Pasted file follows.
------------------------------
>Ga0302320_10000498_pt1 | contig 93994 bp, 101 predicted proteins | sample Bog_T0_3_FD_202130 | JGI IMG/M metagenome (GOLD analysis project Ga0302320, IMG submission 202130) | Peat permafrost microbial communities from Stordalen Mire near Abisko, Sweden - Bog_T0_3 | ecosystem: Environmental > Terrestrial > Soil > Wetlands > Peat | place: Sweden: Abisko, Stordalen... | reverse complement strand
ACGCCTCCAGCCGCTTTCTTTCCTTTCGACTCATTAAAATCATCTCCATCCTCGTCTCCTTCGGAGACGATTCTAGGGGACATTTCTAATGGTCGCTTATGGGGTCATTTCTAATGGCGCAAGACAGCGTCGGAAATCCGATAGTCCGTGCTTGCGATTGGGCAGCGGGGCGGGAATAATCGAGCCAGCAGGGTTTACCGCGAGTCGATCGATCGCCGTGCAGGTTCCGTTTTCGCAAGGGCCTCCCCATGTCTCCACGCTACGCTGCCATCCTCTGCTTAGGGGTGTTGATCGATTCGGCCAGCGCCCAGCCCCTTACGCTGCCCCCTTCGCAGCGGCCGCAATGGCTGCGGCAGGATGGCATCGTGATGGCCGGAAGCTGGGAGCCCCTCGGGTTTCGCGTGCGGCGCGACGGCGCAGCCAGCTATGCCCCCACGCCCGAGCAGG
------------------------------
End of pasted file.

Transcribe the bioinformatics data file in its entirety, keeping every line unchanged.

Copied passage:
>Ga0302320_10000498_pt1 | contig 93994 bp, 101 predicted proteins | sample Bog_T0_3_FD_202130 | JGI IMG/M metagenome (GOLD analysis project Ga0302320, IMG submission 202130) | Peat permafrost microbial communities from Stordalen Mire near Abisko, Sweden - Bog_T0_3 | ecosystem: Environmental > Terrestrial > Soil > Wetlands > Peat | place: Sweden: Abisko, Stordalen... | reverse complement strand
ACGCCTCCAGCCGCTTTCTTTCCTTTCGACTCATTAAAATCATCTCCATCCTCGTCTCCTTCGGAGACGATTCTAGGGGACATTTCTAATGGTCGCTTATGGGGTCATTTCTAATGGCGCAAGACAGCGTCGGAAATCCGATAGTCCGTGCTTGCGATTGGGCAGCGGGGCGGGAATAATCGAGCCAGCAGGGTTTACCGCGAGTCGATCGATCGCCGTGCAGGTTCCGTTTTCGCAAGGGCCTCCCCATGTCTCCACGCTACGCTGCCATCCTCTGCTTAGGGGTGTTGATCGATTCGGCCAGCGCCCAGCCCCTTACGCTGCCCCCTTCGCAGCGGCCGCAATGGCTGCGGCAGGATGGCATCGTGATGGCCGGAAGCTGGGAGCCCCTCGGGTTTCGCGTGCGGCGCGACGGCGCAGCCAGCTATGCCCCCACGCCCGAGCAGG